Comparing the interpersonal profiles of obsessive-compulsive personality disorder and avoidant personality disorder: Are there homogeneous profiles or interpersonal subtypes?

Nili Solomonov, Nadia Kuprian, Sigal Zilcha-Mano, J. Christopher Muran, Jacques P. Barber

Research output: Contribution to journalArticlepeer-review

Abstract

Previous studies have shown that individuals with personality disorder (PD) suffer from significant interpersonal distress. Some PDs, such as avoidant personality disorder (AvPD), have been characterized with a clear homogeneous interpersonal profile. Other PDs, such as obsessive-compulsive personality disorder (OCPD), have shown significant heterogeneity rather than a distinct profile. Our study aimed to compare these two PDs and determine their interpersonal profiles. Analyses included 43 patients with OCPD and 64 with AvPD recruited in 2 clinical trials. They completed the Inventory of Interpersonal Problems at baseline (Alden, Wiggins, & Pincus, 1990). Structural summary and circular statistic methods were used to examine group interpersonal profile. Cluster analysis was used to identify subtypes within the OCPD and AvPD samples. The AvPD sample demonstrated a homogeneous interpersonal profile placed in the socially avoidant octant of the circumplex. In contrast, the OCPD group exhibited a heterogeneous interpersonal profile, with two subtypes on opposite sides of the circumplex: (a) "aggressive" (i.e., vindictive-domineering) and (b) "pleasing" (i.e., submissive-exploitable). Both clusters demonstrated homogeneous, prototypical, and distinct interpersonal profiles. Our findings show that individuals with either OCPD or AvPD exhibit significant interpersonal distress. Although AvPD may be inherently an interpersonal PD, OCPD cannot classified into one homogenous profile, but rather two distinct interpersonal subgroups. The heterogeneity may be explained by the presence of interpersonal subtypes. Detection of subtypes can inform future research on treatment targets as well as personalized interventions, tailored to patients' specific interpersonal difficulties.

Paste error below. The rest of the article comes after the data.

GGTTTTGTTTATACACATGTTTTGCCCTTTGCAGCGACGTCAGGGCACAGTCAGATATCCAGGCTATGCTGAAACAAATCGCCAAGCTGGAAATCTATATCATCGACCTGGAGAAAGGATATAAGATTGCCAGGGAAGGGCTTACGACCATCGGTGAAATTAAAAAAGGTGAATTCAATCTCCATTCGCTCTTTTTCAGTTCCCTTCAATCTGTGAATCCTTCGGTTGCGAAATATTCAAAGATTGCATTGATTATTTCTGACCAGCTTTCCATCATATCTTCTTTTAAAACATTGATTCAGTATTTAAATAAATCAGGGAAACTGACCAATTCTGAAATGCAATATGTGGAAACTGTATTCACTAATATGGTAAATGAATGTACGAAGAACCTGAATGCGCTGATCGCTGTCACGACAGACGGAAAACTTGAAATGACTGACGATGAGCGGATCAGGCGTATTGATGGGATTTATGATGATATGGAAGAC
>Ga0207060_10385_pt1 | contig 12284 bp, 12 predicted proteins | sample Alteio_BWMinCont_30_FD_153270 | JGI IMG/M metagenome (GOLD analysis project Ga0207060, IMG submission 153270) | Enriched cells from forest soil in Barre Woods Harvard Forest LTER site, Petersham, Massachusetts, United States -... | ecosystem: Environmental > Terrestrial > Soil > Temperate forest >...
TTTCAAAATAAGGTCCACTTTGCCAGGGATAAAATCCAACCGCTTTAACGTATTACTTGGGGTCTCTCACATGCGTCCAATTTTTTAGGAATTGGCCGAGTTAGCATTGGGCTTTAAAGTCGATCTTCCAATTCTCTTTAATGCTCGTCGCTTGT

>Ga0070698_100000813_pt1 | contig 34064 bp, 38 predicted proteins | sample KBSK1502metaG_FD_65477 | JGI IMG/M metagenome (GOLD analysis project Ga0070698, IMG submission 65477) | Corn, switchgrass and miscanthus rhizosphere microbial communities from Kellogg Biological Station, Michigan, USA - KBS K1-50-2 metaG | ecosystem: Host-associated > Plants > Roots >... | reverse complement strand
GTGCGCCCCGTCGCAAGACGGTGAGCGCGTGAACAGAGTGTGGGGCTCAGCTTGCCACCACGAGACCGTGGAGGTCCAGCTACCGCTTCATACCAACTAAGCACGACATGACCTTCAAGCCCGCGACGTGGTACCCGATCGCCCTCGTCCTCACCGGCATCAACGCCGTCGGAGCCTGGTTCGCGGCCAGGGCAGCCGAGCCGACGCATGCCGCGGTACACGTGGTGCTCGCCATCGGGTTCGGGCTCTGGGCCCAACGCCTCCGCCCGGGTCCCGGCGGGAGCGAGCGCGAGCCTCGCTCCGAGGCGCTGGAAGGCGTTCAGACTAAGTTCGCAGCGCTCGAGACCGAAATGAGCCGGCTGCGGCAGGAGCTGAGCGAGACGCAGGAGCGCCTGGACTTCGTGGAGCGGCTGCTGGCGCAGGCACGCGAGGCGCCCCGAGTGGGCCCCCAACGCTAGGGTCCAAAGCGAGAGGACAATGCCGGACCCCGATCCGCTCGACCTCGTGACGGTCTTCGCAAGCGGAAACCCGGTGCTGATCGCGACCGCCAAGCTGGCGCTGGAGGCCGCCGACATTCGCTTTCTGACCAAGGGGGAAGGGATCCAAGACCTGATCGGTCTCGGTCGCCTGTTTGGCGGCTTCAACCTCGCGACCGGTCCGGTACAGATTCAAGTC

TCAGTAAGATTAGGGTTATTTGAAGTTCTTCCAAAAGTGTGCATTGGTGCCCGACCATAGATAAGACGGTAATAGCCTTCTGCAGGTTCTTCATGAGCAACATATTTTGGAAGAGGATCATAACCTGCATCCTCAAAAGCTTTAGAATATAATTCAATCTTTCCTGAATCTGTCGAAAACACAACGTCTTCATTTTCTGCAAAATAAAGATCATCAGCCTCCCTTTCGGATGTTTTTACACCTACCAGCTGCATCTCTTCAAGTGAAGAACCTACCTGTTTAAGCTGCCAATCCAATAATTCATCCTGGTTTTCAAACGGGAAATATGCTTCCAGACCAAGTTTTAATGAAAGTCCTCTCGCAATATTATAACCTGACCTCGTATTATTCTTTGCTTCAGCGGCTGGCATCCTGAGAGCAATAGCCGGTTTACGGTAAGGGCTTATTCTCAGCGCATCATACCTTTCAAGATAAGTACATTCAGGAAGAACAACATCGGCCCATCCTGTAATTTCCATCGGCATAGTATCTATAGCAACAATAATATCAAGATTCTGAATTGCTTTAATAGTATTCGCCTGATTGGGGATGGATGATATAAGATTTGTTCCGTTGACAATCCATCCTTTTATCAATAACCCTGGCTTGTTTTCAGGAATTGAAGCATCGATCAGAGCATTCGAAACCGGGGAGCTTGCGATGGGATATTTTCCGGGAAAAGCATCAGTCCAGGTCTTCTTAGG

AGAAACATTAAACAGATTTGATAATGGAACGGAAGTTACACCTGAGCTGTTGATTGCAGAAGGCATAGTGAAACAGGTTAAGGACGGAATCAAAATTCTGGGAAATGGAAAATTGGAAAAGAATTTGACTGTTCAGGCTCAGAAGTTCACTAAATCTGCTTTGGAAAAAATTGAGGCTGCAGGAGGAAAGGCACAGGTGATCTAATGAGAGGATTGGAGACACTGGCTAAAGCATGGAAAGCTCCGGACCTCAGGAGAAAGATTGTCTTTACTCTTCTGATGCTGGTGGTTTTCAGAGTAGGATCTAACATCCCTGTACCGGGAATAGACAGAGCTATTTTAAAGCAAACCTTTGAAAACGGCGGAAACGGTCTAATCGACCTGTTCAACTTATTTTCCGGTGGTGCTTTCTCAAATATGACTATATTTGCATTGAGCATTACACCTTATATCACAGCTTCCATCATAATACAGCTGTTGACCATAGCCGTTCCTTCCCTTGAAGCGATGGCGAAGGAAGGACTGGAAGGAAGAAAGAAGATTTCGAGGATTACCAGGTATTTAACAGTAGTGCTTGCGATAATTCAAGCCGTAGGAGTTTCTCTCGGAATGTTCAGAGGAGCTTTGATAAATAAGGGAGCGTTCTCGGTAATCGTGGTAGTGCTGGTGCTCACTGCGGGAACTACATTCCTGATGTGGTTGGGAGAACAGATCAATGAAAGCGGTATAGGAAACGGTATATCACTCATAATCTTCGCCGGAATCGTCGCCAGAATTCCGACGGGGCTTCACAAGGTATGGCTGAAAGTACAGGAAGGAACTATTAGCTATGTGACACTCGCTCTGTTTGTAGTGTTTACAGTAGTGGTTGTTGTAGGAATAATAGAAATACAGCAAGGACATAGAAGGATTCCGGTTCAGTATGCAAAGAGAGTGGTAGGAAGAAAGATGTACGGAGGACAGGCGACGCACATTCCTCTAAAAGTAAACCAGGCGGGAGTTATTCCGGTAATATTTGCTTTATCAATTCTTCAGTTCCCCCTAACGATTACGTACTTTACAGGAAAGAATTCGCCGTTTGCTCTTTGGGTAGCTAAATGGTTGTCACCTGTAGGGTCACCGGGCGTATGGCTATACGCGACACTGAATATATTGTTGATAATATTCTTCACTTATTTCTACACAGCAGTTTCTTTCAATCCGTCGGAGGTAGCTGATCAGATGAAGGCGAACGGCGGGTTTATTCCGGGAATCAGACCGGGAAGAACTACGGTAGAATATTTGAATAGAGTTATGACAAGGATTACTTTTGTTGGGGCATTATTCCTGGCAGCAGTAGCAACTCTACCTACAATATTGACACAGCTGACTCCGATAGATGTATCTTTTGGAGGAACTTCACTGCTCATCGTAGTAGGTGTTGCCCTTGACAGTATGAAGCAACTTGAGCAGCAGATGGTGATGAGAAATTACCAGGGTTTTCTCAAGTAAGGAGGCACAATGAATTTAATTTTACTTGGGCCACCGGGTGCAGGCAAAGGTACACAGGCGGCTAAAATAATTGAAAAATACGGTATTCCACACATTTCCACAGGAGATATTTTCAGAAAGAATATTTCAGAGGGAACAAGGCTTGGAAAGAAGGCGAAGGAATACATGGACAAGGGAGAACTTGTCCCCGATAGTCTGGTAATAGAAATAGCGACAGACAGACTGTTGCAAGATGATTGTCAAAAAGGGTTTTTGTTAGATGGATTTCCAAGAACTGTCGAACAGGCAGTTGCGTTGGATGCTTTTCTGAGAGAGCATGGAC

Original languageEnglish
Pages (from-to)348-356
Number of pages9
JournalPersonality Disorders: Theory, Research, and Treatment
Volume11
Issue number5
DOIs
StatePublished - Sep 2020

Bibliographical note

Funding Information:
This research was funded by the following National Institute of Mental Health grants T32 MH019132 (PI: George Alexopoulos); R01MH49902 (PI: Jacques Barber); R34 MH071768 (PI: J. Christopher Muran).

Publisher Copyright:
© 2020 American Psychological Association.

Keywords

  • Avoidant personality disorder
  • Interpersonal problems
  • Obsessive-compulsive personality disorder
  • Personality disorders
  • Subtypes

ASJC Scopus subject areas

  • Clinical Psychology
  • Psychiatry and Mental health

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